Summary: Not everyone wants to invest the time and money to become a data scientist, and if you’re mid-career the barriers are even higher. If you still want to be deeply involved in the new data-driven economy and well paid, the growth rate and opportunities as a data engineer or business analyst need to be on your radar screen.
OK, given that Data Scientist is still the sexiest job in America, what happens if you can’t or don’t want to invest your time and money to achieve that credential?
Seldom a week goes by without someone posing a question about how to switch from their existing career into data science. While I personally believe that you can’t have more fun anywhere else, there are many legitimate barriers facing those wanting to switch. Especially if you are more than 5 or 10 years out of school.
We wrote at length about this in “Some Thoughts on Mid-Career Switching Into Data Science”. It’s one of our most widely read articles so apparently there are a lot of folks trying to figure this out. Basically we said there are no shortcuts. While it will be intellectually and eventually financially rewarding, it’s hard if your career is already underway.
Even if you are mid-education, the full blown data science credential isn’t right for everyone. And with the new corporate orientation toward democratizing data (code word for self-service), anyone who wants to get down into the data will have plenty of opportunity to do so.
The good news in an increasingly data-driven world is that there is a pyramid of supporting roles growing even faster than the data scientist role. They’re in demand. They pay well, and you may indeed find it easier to leverage your current skills into one of these roles, perhaps with the aid of a MOOC, a boot camp, or even OJT.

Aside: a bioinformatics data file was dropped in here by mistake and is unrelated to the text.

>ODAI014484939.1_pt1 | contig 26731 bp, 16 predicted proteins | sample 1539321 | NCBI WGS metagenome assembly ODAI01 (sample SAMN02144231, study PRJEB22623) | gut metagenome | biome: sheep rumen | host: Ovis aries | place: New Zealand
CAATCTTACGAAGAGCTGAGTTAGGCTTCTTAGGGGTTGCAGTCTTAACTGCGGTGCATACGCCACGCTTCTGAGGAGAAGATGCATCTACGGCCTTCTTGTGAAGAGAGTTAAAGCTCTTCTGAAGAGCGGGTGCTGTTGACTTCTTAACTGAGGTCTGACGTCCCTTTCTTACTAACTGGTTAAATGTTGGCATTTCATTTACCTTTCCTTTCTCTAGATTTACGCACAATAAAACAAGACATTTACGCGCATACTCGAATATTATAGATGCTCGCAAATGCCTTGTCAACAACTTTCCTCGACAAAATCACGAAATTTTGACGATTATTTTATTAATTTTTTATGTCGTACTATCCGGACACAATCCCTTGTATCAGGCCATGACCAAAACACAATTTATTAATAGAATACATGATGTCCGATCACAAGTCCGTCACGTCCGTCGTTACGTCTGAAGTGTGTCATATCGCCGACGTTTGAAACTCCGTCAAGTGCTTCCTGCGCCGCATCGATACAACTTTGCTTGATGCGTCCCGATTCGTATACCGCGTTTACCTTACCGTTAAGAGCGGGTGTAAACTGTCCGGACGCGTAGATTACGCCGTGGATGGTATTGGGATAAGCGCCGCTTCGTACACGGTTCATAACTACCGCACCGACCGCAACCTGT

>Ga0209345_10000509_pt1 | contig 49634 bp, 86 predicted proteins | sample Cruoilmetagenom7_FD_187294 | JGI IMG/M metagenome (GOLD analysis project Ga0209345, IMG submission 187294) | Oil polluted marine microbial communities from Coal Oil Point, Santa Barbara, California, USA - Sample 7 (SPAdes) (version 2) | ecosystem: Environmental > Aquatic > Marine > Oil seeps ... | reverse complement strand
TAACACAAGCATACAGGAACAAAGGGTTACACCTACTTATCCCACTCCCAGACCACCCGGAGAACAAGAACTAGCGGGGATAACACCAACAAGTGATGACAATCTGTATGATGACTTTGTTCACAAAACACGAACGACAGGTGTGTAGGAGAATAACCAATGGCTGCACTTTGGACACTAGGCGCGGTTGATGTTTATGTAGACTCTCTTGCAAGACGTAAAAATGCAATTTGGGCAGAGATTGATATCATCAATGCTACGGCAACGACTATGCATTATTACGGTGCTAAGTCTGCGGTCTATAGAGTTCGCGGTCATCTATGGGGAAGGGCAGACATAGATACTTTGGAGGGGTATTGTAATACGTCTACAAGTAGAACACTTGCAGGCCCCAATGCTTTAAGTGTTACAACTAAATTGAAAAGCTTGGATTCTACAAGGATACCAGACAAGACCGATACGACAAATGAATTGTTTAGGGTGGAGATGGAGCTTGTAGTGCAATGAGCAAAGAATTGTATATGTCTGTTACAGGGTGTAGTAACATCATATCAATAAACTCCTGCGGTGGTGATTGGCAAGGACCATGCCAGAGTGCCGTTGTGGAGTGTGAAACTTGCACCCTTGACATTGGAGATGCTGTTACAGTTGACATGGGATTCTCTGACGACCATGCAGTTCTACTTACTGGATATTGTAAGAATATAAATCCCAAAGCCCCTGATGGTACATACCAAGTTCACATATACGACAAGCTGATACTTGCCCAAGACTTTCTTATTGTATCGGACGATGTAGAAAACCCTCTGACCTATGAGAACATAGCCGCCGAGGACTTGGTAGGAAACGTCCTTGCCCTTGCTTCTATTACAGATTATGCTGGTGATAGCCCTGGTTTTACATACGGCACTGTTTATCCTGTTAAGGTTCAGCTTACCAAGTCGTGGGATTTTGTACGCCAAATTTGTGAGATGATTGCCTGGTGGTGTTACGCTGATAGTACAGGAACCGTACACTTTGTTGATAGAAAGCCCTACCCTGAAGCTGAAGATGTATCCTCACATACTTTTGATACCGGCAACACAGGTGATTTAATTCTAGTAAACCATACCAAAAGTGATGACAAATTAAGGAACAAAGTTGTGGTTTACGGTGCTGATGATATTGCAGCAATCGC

We’re talking about two roles that have existed for some time, Data Engineer and Business Analyst.
For the better part of the last decade and certainly in the last five years, data scientists have put an inordinate new load on traditional IT organizations. Traditional IT has also had a real change of mission.
Historically, IT was about servicing its internal customers at least cost within acceptable SLAs. Keeping costs down is still important, but as data and data science became drivers of revenue, profit, and strategic differentiation, IT found itself with a more urgent support mission.
The separate skills associated with Big Data, particularly Hadoop/Hive, Spark, streaming data, IoT, data lakes, cloud platforms, and the ETL and blending of structured and unstructured data have been separated out into a career path variously called either Data Engineer or Big Data Developer.
As data scientists have become more specialized, they don’t have these hands on skills nor is it something that’s efficient for them to do. Companies are increasingly establishing analytic teams in which Data Engineers may be part of this new group, or continue to report in through IT, but distinct from the traditional IT organization.
As it turns out, the Data Engineer path, by its many names has been growing faster than the Data Scientist role. Machine Learning Engineer (aka Data Engineer) opportunities for example are growing 50% faster than Data Scientist opportunities.
What other evidence do we have that this is true? Qubole whose business is to very rapidly setup and manage cloud data platforms as a service has just released its 2018 Big Data Activation Report. This is a statistical look at over 200 of its customers ranging from large to small and how they are dealing with Big Data. As customers of Qubole, we know they are fairly advanced in their data lifecycle and look for both flexibility and economy.
Here’s the first interesting fact from their report. 76% of these companies actively use at least three Big Data open source engines for prep, machine learning, and reporting and analysis workloads (Apache Hadoop/Hive, Apache Spark, or Presto). These are squarely in the wheelhouse of the data engineer.